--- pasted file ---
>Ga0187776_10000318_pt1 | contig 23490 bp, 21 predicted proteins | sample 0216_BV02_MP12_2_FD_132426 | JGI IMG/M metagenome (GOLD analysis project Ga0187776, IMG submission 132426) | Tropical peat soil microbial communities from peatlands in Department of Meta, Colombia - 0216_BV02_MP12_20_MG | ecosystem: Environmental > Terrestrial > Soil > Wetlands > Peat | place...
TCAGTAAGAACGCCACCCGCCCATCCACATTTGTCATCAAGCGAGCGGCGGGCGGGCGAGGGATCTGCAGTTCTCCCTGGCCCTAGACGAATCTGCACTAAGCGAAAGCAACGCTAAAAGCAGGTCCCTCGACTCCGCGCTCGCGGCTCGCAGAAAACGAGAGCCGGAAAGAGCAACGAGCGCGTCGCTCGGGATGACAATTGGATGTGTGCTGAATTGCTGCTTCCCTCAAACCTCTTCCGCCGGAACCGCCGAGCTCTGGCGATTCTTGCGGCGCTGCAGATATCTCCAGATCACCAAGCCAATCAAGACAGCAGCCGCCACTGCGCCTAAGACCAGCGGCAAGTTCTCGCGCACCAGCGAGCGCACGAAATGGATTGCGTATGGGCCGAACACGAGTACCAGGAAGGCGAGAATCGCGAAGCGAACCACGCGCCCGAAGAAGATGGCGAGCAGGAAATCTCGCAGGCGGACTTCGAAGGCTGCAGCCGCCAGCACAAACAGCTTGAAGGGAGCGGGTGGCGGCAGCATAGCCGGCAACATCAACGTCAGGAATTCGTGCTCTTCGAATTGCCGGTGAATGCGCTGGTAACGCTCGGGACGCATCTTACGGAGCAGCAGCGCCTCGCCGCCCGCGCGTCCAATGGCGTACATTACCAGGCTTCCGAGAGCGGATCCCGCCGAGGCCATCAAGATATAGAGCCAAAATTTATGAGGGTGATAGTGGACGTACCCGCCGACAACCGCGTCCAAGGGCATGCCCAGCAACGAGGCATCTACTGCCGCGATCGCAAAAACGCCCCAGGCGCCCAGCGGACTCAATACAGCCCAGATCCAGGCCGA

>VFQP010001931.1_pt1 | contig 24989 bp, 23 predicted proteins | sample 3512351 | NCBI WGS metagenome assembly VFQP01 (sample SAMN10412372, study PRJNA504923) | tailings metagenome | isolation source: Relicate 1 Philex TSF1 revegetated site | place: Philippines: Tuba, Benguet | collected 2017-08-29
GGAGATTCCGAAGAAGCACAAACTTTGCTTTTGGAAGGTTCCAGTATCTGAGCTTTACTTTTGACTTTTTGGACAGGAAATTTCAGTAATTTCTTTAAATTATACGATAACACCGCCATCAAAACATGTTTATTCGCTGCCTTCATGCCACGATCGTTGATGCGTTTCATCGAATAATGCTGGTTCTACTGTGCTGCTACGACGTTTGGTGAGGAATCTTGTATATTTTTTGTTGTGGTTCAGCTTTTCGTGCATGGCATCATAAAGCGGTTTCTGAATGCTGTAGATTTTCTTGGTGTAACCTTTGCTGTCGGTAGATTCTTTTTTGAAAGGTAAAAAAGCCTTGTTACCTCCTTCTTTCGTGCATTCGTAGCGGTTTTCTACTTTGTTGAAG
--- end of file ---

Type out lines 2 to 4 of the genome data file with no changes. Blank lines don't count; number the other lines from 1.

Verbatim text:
TCAGTAAGAACGCCACCCGCCCATCCACATTTGTCATCAAGCGAGCGGCGGGCGGGCGAGGGATCTGCAGTTCTCCCTGGCCCTAGACGAATCTGCACTAAGCGAAAGCAACGCTAAAAGCAGGTCCCTCGACTCCGCGCTCGCGGCTCGCAGAAAACGAGAGCCGGAAAGAGCAACGAGCGCGTCGCTCGGGATGACAATTGGATGTGTGCTGAATTGCTGCTTCCCTCAAACCTCTTCCGCCGGAACCGCCGAGCTCTGGCGATTCTTGCGGCGCTGCAGATATCTCCAGATCACCAAGCCAATCAAGACAGCAGCCGCCACTGCGCCTAAGACCAGCGGCAAGTTCTCGCGCACCAGCGAGCGCACGAAATGGATTGCGTATGGGCCGAACACGAGTACCAGGAAGGCGAGAATCGCGAAGCGAACCACGCGCCCGAAGAAGATGGCGAGCAGGAAATCTCGCAGGCGGACTTCGAAGGCTGCAGCCGCCAGCACAAACAGCTTGAAGGGAGCGGGTGGCGGCAGCATAGCCGGCAACATCAACGTCAGGAATTCGTGCTCTTCGAATTGCCGGTGAATGCGCTGGTAACGCTCGGGACGCATCTTACGGAGCAGCAGCGCCTCGCCGCCCGCGCGTCCAATGGCGTACATTACCAGGCTTCCGAGAGCGGATCCCGCCGAGGCCATCAAGATATAGAGCCAAAATTTATGAGGGTGATAGTGGACGTACCCGCCGACAACCGCGTCCAAGGGCATGCCCAGCAACGAGGCATCTACTGCCGCGATCGCAAAAACGCCCCAGGCGCCCAGCGGACTCAATACAGCCCAGATCCAGGCCGA

>VFQP010001931.1_pt1 | contig 24989 bp, 23 predicted proteins | sample 3512351 | NCBI WGS metagenome assembly VFQP01 (sample SAMN10412372, study PRJNA504923) | tailings metagenome | isolation source: Relicate 1 Philex TSF1 revegetated site | place: Philippines: Tuba, Benguet | collected 2017-08-29
GGAGATTCCGAAGAAGCACAAACTTTGCTTTTGGAAGGTTCCAGTATCTGAGCTTTACTTTTGACTTTTTGGACAGGAAATTTCAGTAATTTCTTTAAATTATACGATAACACCGCCATCAAAACATGTTTATTCGCTGCCTTCATGCCACGATCGTTGATGCGTTTCATCGAATAATGCTGGTTCTACTGTGCTGCTACGACGTTTGGTGAGGAATCTTGTATATTTTTTGTTGTGGTTCAGCTTTTCGTGCATGGCATCATAAAGCGGTTTCTGAATGCTGTAGATTTTCTTGGTGTAACCTTTGCTGTCGGTAGATTCTTTTTTGAAAGGTAAAAAAGCCTTGTTACCTCCTTCTTTCGTGCATTCGTAGCGGTTTTCTACTTTGTTGAAG